Research project/ Research Group description: The main focus of our laboratory is to study cellular and molecular mechanisms involved in the morphogenesis of the vertebrate eye. Using the teleost models zebrafish and medaka, we investigate the machinery driving the folding of the retinal neuroepithelium. Optic cup morphogenesis is an atypical model for epithelial morphogenesis for, in contrast to well-known apical constrictions, it involves the folding of the tissue towards its basal surface. Although it is generally accepted that optic cup formation follows a tissue-intrinsic program in vertebrates, several mechanisms have been postulated (basal constriction, rim involution) and some important differences in cell behaviour have been reported among species. Many important questions still remain open. Which is the relative contribution of each mechanism to the folding of the optic cup? Do they act in a cooperative manner? Do they have the same regulatory weight in different species? To answer these questions, we aim to integrate genetic information, imaging analysis of cell shape changes, and tensional forces distribution into coherent computational models able to predict the key morphogenetic rules that shape the entire organ. We plan to extend our observations to mammalian tissue, by examining cell shape changes and tensions in 3D retinal organoids developed in vitro. A key aspect of the project is to understand how classical signalling events, which have proved to be essential for the proper patterning of the organ, act in coordination with tensional forces. This highly interdisciplinary approach, combining genetics, imaging, biophysics and computational modelling should yield information relevant not only to understand optic cup formation, but also to deduce general self-organization principles of the living matter.
Last Publications: Letelier et al. (2018a) Nat Genetics, Letelier et al (2018b) PNAS, Nicolás-Pérez et al (2016). eLife; Gago-Rodrigues et al (2015). Nat Comm ; Tena et al (2014) Genome Research; Bogdanovic et al (2012). Developmental Cell. 23 (4). For a full list: https://www.ncbi.nlm.nih.gov/pubmed/?term=Martinez-morales+JR
Job position description: We offer a one-year renewable contract and full support to apply for external funding. Given the interdisciplinary character of the project above described, we are seeking talented and highly motivated postdoctoral researchers with a background either in Developmental Biology or in Biophysics. Previous experience with teleost models will be well received. The candidates should have good communication skills, critical for ensuring the success of the team effort. We offer an adequate environment to mature scientifically and eventually to become independent scientists. The CABD is thematically focused on the topic of Cellular and Developmental Biology, and is well equipped in terms of infrastructure, particularly for imaging analyses. Our research unit, the department of Gene Regulation and Morphogenesis was recently awarded with the María de Maeztu distinction of excellence. A series of external seminars by prominent Spanish and international speakers are organized on a weekly basis. In addition, a biweekly series of seminars allow PhD students and postdoctorals to present their work. English is the official language in the CABD as well as in our internal seminars, as international researchers are frequent visitors/members in our group.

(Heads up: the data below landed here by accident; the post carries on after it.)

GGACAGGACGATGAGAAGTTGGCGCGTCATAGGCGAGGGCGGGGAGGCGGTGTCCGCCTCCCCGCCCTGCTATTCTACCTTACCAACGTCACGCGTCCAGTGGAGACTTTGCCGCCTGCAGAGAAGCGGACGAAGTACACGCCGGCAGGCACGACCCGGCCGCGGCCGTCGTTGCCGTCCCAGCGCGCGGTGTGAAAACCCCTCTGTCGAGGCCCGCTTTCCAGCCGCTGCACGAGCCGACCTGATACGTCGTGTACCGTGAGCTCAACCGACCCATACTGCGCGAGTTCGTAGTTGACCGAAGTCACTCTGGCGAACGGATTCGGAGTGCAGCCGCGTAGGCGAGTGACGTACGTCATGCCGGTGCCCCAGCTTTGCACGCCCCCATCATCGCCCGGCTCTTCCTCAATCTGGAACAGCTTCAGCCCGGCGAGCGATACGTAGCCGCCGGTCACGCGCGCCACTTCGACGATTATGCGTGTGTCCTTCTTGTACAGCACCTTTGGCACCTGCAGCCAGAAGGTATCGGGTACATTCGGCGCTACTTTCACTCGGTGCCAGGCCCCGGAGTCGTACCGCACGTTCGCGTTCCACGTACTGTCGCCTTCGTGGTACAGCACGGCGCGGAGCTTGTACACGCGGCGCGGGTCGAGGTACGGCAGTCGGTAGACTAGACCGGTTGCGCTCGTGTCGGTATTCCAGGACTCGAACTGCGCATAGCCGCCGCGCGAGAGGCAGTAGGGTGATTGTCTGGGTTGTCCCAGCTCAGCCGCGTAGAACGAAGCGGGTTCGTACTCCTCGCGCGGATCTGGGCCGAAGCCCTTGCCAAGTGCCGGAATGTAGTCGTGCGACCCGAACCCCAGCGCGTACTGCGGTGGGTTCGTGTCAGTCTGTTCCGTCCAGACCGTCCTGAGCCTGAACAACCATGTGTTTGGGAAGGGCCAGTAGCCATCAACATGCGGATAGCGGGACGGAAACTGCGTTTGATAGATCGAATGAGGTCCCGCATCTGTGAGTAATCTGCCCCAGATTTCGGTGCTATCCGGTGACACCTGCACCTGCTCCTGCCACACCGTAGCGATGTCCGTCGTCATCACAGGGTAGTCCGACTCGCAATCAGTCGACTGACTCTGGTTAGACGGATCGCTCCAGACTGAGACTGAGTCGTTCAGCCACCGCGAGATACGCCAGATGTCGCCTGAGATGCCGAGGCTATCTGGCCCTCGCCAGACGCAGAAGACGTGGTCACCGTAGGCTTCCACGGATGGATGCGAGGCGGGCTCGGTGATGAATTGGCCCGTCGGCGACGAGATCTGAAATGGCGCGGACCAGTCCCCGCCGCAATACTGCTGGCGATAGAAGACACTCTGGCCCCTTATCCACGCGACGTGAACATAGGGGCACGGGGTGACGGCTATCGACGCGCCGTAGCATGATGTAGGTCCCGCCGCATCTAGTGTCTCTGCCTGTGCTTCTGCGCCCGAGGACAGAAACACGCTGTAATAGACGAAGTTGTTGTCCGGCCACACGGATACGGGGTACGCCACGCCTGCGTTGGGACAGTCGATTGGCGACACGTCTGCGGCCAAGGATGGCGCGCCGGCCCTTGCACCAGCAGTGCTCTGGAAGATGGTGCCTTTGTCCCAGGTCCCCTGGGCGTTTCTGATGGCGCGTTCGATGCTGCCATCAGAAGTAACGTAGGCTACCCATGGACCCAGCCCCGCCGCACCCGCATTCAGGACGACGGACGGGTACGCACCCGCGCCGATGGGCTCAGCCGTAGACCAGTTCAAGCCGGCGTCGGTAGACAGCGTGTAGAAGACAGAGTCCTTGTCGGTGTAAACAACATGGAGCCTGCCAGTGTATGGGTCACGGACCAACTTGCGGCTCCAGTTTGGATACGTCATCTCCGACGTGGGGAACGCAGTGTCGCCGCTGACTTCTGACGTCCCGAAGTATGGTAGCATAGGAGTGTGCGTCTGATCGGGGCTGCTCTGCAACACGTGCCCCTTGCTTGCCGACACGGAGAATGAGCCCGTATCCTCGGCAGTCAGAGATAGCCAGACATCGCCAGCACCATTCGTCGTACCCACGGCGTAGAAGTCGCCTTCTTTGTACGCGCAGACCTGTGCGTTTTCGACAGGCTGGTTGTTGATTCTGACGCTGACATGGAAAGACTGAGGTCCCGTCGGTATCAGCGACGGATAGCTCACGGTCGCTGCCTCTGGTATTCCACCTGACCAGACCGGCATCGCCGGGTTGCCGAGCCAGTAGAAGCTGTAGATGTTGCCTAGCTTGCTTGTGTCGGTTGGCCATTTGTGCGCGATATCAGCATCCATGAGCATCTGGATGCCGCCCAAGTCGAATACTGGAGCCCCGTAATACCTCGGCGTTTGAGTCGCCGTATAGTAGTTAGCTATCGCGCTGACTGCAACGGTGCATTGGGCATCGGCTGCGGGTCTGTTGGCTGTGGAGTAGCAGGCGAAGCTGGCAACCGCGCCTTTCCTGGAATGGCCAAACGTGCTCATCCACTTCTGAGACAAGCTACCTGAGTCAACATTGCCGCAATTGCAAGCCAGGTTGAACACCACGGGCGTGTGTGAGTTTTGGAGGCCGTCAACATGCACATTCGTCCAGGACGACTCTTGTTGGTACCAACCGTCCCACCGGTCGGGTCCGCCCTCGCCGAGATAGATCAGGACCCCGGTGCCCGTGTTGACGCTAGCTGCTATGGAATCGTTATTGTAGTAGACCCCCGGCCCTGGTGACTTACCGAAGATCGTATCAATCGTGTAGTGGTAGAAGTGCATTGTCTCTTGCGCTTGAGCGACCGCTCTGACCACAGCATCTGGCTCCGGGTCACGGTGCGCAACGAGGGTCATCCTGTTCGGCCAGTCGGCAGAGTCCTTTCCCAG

Contact information: Juan R. Martínez-Morales. Gene regulation and Morphogenesis Department CABD. (CSIC/UPO). Seville, Spain. Email: firstname.lastname@example.org
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POSTDOCTORAL POSITION is immediately available to study different aspects of lymphatic vasculature development using a variety of available mouse models. Highly motivated individuals who recently obtained a PhD. or MD degree and have a strong background in mammalian vascular, molecular and developmental biology are encouraged to apply.